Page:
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Topic: Communicating with arduino/ethernet shield through the interweb (Read 3496 times) previous topic - next topic


Greetings everybody!
Long time creeper on the forum, first time poster. Anyway I was hoping you fine folk of the internet machine may be able to point me in the right direction. Currently I have setup my arduino+ethernet shield. I have this then connected to a group of LEDs (for testing purposes). I have written a program that allows me to communicate with my arduino via my LAN (local access network) by opening any browser on any device (provided it is connected to the network, wired or wirelessly) and going to the ip address of my arduino. This then brings up a html page, that I wrote in my sketch, containing buttons that when pressed turn the LED on/off. This is beautiful.


I would like to be able to communicate with my arduino/ethernet shield from anywhere in the world. I am aware that in order to do this I must have a static IP address. My ISP do not provide me with one so I set up one with no-ip. I then forwarded an appropriate port from my router (example port 81) and edited my sketch to accommodate for this. I can now access my arduino from anywhere via the interweb. For example I type the host name (http://genericexamplehere.no-ip.org) into my browser from a remote location, i.e. from outside my LAN. This then brings me to my html page that allows me to turn LEDs on/off. But whenever I click on one of the html links i.e. on/off buttons the webpage doesn't relay the information back to my arduino and thus the LEDs are not switched. I have searched for an answer to this but have not been able to find an appropriate solution. If anybody would be so kind as to point me in the right direction or offer any information on steps I must complete in order to get this working I would be very much obliged.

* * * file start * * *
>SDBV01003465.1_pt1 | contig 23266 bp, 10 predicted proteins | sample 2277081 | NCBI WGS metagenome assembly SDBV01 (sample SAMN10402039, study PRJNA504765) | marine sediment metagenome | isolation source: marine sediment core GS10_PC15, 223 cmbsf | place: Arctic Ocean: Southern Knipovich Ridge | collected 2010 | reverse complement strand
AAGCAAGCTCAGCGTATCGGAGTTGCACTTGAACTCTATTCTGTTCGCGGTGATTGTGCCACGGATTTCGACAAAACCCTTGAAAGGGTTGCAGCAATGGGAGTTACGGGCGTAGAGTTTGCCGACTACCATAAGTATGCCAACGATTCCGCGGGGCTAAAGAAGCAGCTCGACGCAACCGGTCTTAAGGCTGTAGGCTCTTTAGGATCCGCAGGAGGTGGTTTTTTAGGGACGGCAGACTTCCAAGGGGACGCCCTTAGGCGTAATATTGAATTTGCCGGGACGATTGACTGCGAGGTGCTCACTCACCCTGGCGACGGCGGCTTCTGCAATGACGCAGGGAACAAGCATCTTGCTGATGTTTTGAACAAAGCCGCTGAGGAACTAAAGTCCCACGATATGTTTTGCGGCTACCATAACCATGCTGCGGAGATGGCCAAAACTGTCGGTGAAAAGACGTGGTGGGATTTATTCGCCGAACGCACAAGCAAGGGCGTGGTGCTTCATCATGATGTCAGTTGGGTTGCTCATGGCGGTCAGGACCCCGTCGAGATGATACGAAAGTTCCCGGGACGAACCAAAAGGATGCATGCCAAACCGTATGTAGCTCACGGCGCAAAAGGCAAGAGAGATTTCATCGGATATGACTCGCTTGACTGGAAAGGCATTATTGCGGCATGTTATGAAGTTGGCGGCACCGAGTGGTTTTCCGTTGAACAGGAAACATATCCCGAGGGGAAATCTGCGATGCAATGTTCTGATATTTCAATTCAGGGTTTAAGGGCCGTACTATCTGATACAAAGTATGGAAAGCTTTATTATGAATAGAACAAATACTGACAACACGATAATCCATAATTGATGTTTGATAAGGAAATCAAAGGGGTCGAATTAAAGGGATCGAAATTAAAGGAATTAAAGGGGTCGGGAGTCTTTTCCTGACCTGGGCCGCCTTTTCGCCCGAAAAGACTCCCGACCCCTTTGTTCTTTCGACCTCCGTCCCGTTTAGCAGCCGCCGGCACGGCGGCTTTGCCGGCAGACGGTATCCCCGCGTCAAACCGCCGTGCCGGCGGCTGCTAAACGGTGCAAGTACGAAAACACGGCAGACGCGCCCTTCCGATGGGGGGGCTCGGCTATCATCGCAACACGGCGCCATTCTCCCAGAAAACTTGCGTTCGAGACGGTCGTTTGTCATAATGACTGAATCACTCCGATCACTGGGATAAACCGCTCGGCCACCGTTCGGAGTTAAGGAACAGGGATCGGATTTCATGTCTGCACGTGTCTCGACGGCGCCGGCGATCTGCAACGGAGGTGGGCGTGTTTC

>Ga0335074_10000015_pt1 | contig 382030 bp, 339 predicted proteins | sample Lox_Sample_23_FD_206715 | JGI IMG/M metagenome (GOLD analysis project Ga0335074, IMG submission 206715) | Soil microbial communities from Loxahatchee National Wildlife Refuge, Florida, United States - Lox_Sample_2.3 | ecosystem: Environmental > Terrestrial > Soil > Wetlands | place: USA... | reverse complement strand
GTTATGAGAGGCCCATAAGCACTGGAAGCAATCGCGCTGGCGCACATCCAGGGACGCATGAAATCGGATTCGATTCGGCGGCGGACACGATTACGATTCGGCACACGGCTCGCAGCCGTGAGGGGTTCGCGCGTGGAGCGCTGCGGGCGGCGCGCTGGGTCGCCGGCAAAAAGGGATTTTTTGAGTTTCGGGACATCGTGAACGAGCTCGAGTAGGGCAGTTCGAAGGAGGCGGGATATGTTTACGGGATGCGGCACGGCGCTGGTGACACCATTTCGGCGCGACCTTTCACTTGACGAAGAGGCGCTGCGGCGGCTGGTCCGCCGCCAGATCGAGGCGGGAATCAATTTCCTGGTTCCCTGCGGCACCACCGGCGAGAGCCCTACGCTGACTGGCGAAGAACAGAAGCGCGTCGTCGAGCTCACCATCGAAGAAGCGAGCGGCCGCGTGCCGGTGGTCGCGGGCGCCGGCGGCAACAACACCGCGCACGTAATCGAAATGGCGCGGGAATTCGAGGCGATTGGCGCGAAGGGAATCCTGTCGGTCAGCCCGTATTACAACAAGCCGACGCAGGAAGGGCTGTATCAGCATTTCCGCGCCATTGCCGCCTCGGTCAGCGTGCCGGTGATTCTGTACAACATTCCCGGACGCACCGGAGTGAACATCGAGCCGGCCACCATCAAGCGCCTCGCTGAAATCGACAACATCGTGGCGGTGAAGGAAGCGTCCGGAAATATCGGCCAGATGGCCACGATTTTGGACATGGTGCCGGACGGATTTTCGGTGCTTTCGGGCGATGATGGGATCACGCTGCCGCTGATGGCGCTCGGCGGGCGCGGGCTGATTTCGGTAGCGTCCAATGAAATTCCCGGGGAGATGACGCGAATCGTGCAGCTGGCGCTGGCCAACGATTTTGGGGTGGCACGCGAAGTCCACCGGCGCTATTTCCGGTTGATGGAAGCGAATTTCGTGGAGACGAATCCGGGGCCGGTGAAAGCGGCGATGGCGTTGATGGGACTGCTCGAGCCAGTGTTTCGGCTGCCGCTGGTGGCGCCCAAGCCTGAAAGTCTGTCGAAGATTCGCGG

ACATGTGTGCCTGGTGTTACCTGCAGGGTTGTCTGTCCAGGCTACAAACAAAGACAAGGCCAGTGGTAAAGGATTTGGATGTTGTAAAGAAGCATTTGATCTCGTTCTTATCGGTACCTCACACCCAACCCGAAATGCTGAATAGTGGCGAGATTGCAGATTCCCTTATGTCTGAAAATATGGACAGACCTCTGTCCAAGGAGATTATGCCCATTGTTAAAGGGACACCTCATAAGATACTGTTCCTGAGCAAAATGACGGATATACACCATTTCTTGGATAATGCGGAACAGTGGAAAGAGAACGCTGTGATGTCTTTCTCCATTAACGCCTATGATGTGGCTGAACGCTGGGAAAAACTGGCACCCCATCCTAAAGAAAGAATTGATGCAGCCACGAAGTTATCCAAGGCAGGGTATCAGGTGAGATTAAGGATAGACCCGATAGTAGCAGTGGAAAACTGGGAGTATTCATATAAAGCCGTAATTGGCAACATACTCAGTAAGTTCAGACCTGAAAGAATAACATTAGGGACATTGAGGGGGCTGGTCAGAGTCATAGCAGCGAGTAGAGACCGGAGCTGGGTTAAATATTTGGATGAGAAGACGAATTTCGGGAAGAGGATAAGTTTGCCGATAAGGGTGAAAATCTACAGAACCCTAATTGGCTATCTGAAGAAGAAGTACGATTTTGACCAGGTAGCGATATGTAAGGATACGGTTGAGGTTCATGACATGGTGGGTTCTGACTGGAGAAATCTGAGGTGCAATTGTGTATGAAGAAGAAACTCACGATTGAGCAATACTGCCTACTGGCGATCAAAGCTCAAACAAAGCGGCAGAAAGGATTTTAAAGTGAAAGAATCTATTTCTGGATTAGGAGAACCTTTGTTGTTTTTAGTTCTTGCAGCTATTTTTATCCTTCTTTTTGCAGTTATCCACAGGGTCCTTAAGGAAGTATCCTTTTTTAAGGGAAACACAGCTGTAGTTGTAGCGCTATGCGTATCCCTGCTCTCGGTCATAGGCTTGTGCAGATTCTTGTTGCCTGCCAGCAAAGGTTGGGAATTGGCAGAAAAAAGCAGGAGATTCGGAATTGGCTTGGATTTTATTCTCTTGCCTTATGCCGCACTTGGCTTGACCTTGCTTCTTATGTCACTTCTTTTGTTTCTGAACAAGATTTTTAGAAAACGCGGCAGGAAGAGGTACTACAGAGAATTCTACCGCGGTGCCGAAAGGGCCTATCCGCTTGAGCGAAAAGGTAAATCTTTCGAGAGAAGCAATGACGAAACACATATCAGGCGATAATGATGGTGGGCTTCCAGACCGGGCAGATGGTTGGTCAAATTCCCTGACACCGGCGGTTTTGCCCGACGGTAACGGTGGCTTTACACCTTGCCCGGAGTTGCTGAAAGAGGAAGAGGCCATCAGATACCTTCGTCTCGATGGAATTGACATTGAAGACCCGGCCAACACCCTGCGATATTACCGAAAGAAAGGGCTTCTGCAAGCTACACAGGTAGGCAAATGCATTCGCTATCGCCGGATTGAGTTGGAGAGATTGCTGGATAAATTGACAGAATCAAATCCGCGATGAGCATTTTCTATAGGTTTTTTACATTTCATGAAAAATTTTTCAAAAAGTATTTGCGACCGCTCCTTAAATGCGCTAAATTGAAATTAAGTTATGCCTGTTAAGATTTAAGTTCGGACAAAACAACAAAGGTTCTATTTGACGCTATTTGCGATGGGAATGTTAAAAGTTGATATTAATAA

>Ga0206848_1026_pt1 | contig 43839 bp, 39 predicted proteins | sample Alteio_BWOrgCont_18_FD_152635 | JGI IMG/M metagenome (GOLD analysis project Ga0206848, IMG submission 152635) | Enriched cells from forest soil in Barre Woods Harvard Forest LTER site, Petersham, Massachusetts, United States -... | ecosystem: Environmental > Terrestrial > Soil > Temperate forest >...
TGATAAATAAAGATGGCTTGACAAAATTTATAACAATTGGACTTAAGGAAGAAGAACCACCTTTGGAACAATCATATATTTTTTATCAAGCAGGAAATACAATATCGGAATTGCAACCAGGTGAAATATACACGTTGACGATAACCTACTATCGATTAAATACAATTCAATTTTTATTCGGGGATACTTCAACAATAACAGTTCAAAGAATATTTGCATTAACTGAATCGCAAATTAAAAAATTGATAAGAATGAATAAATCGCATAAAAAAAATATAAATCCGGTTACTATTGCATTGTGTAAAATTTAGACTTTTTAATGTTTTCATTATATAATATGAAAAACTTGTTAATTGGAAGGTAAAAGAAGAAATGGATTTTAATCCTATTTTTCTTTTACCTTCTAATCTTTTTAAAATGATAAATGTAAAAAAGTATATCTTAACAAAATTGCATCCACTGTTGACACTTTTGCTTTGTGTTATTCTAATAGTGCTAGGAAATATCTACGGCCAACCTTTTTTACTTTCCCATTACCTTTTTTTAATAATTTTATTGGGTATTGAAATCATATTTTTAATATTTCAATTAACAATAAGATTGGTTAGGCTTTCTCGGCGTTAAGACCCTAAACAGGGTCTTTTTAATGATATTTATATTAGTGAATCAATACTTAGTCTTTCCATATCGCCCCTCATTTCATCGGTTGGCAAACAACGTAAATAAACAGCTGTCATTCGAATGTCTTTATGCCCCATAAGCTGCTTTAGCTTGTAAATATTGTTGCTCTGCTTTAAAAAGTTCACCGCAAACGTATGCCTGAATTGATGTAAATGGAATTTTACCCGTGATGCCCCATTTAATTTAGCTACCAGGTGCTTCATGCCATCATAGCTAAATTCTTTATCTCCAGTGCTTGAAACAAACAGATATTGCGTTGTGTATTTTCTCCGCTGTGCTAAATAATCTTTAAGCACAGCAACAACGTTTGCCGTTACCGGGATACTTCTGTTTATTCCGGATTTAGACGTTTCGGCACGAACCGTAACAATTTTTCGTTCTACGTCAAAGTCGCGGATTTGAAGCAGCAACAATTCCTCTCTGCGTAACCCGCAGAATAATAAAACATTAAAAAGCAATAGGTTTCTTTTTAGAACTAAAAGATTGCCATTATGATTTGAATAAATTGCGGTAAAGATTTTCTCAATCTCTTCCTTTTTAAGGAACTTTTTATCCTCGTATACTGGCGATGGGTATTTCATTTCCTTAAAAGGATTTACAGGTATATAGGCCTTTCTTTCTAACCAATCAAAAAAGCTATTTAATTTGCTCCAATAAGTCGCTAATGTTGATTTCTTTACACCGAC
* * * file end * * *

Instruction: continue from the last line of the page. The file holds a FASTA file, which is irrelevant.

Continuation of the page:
Thank you in advance fantastic members of this community!


I then forwarded an appropriate port from my router (example port 81) and edited my sketch to accommodate for this. I can now access my arduino from anywhere via the interweb. For example I type the host name (http://genericexamplehere.no-ip.org) into my browser from a remote location, i.e. from outside my LAN.

Typically, when you forward a port other than 80, that needs to be part of your URL:

What does the served up page look like? Is it redirecting to the proper port?
The art of getting good answers lies in asking good questions.


Im actually using port 80 as the forwarded port. When I go to example.no-ip(dot)org:80 it serves up the same webpage as is served when i type the ip of the arduino into my browser from my LAN. When I click a html button to toggle the Led it just replies with a "cannot find webpage" etc... Thanks for your reply mate, great people on here.


Sounds like the button url link on your web page is not correct.
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Thanks for the replies lads, I'm gonna post some of my code here and if anybody can see any reasons why I can get this to work in my LAN but not through the internet please let me know. I could really do with the help!

Code: [Select]
#include <SPI.h>
#include <Ethernet.h>

// Enter MAC address and IP that is assigned to microcontroller
//In this case I used

byte mac[] = { 0xDE, 0xAD, 0xBE, 0xEF, 0xFE, 0xED };
byte ip[] = { 192, 168, 1, 4 }; // ip in lan
byte gateway[] = { 192, 168, 1, 1 }; // internal ip of my router
byte subnet[] = { 255, 255, 255, 0 }; //subnet mask

EthernetServer server(80);

//Declare pins to be used as fixed integers;
int pin2 = 2;

String s = String(30); //string for fetching data from address
String cmd = "/X" ; //X is any variable of the command that will come after the ethernet address in the GET...

void setup()
// Open serial communications and wait for port to open:
  // start the Ethernet connection and the server:
  Ethernet.begin(mac, ip);
  Serial.println("Home Lighting Automation V1.0");
  Serial.println("Ethernet Ready");
  Serial.println("Server Ready");
  //Set Arduino pins as outputs
  pinMode(pin2, OUTPUT);

void loop() {
  // listen for incoming clients
  EthernetClient client = server.available();
  if (client) {
    // an http request ends with a blank line
    boolean currentLineIsBlank = true;
    boolean DoPage=true;
    while (client.connected()) {
        if (client.available()) {
               char c = client.read();